Pain & Gain
Before the Pain & Gain press-screening started, a representative for body building products stood upfront and made a pitch. She held up some sort of powder-based fitness product and, with one verbal slip, perfectly described the ensuing movie: “don’t worry,” she said, “it has no substance.”
Pain & Gain is based on an incredible, horrifying true story written by Pete Collins, and this is part of its problem. The real story revolves around the Sun Gym Gang, a group of body-lifters who kidnapped multiple people in an attempt to gain all of their assets. For their first victim, this required a full month of severe torture in a hidden warehouse. The talent behind Pain & Gain, apparently, thought that this sounded like great material for comedy.
I wrestled with this one for a while. There is a place for dark comedy and it would almost be too easy to come down on the morality of Pain & Gain. At the end of the day, it's just entertainment, right? But this is a film that reminds its audience that they are watching a true story multiple times throughout. In other words, part of its appeal is meant to come from this reaction: “wait, this happened in real life?” If the nature of the actual story is meant to play into its reception, I think we’re allowed to talk about it seriously.
But cautionary morality tales like this one are difficult to pull off because they require us to empathize with people performing extremely base actions. When they are done well (ex: There Will Be Blood), that empathy becomes humbling and you leave the theater reexamining your own life and what lines you are willing to cross. When it is done poorly (ex: Scarface, which, ironically, our protagonist praises in the opening minutes), you just want to do drugs and die firing grenades at thugs. With the latter, the “morality tale” is really just vicarious hedonism that ends with some kind of judgment to make up for everything that came before.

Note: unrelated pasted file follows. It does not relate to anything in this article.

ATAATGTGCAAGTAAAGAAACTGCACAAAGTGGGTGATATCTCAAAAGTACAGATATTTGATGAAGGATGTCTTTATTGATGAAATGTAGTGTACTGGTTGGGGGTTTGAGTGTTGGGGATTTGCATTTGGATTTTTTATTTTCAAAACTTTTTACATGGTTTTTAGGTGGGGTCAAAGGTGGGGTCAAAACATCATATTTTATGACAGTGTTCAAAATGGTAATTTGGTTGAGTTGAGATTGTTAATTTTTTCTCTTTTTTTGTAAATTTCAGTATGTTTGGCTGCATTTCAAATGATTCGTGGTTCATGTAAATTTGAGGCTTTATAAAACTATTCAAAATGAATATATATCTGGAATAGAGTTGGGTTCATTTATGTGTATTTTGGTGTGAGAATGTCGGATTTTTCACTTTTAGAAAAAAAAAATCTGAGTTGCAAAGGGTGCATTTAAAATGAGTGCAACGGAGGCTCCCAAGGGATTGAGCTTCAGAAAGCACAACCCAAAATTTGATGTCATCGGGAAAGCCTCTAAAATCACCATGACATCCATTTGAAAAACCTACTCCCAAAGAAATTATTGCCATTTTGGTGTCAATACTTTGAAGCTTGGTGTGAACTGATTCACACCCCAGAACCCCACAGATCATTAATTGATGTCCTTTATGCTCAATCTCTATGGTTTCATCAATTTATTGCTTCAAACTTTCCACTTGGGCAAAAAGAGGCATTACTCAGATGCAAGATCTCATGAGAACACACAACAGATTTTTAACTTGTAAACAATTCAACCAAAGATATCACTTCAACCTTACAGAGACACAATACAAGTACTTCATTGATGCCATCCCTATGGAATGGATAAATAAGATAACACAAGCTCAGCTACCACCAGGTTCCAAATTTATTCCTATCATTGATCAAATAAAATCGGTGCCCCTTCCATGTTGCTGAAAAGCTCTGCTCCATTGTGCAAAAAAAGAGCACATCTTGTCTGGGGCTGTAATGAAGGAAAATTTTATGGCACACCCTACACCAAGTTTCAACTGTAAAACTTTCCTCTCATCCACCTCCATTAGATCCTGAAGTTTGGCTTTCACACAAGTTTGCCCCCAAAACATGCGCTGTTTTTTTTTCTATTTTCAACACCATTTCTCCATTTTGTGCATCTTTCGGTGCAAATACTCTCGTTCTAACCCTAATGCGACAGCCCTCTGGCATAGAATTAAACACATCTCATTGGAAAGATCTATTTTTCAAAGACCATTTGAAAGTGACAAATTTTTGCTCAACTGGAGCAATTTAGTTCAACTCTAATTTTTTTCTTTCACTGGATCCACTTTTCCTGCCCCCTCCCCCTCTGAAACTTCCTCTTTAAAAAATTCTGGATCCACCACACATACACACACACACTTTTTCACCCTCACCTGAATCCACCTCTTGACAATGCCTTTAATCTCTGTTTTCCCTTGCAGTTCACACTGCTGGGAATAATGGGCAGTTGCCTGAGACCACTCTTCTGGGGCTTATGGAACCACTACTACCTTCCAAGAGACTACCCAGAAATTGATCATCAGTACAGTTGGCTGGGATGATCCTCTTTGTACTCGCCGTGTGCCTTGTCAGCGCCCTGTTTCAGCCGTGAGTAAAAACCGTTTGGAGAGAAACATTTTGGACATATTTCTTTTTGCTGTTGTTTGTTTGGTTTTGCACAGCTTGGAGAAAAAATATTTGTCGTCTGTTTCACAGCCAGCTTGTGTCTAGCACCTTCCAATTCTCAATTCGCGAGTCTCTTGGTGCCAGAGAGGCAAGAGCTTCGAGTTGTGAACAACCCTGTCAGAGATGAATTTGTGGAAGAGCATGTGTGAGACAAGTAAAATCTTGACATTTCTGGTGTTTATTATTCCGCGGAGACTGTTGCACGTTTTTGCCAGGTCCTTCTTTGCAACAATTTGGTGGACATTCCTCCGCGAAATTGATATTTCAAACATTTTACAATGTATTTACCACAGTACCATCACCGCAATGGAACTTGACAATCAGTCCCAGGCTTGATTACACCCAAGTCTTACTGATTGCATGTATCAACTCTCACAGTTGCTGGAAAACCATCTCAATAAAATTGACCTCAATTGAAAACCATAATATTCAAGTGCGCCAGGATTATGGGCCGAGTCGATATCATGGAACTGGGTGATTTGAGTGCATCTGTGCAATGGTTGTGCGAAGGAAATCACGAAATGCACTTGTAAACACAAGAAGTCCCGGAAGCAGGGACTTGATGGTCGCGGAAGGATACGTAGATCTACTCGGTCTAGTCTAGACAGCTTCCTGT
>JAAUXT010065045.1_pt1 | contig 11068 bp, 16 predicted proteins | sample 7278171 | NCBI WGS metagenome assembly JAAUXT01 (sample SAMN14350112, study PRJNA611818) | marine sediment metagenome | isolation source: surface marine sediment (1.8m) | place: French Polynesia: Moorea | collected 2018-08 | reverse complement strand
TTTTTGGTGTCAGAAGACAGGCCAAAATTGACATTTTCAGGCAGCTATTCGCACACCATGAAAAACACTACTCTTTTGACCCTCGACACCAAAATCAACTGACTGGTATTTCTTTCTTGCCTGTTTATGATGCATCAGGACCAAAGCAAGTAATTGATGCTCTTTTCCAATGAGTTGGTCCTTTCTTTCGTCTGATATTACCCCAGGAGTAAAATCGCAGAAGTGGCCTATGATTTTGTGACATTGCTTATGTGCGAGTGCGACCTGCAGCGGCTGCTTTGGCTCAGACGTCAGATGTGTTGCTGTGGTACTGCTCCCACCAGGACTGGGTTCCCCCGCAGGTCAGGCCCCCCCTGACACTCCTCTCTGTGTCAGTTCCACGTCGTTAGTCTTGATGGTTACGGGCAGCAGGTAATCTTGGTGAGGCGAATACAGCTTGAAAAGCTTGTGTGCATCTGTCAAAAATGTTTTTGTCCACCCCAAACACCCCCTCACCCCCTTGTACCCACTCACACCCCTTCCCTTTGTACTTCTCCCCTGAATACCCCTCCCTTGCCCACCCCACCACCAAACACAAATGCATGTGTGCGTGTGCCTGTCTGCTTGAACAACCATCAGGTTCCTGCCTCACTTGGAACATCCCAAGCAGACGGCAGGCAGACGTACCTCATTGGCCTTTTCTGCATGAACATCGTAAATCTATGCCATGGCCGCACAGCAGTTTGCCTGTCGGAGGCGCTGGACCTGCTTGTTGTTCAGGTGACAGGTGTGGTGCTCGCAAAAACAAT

Pain & Gain falls more into Scarface territory, but with the addition of working very hard for laughs. Of course, for a story that hones in on torture, this requires the filmmakers to do a few things. Firstly, they downplay the malice of the gang; essentially making it look like they just kinda “fell” into their various crimes. Next, they make the victims as despicable as possible. The assumption here being that, somewhere in the back of your mind, you’ll think that the victims deserved it and feel a little more comfortable with the torture on screen. Then there are the little touches, like filling up the warehouse (their torture home base) with sex toys. Maybe the gang could talk about how the toys work during some of the torture. Hilarious.
Much has been made of Michael Bay’s sexism on screen, so I won’t go into it here. Suffice it to say that there is only one competent female character in the movie and she gets around four lines of dialogue. The rest are mostly strippers who spend the movie in various stages of undress (which, I guess, is the point). There are a few sex sequences, and they are supposed to be funny but are only degrading. A marriage is brought to ruin as one of the wives realizes what her husband is up to. By the end, it is played for a joke. In real life the woman couldn’t sleep, “haunted by the bloodstains” that she had helped cover up.
There is a potentially powerful story buried in here. For a country obsessed with youth and appearances, a story about a steroid-using gang has plenty of potential social critique. But the movie only fakes serious social commentary. If you’ve got free time this weekend, don’t go see Pain & Gain; read the news story instead: it's an incredible piece of journalism. It will take less time and be just as shocking. Just be warned: I promise you won’t be laughing.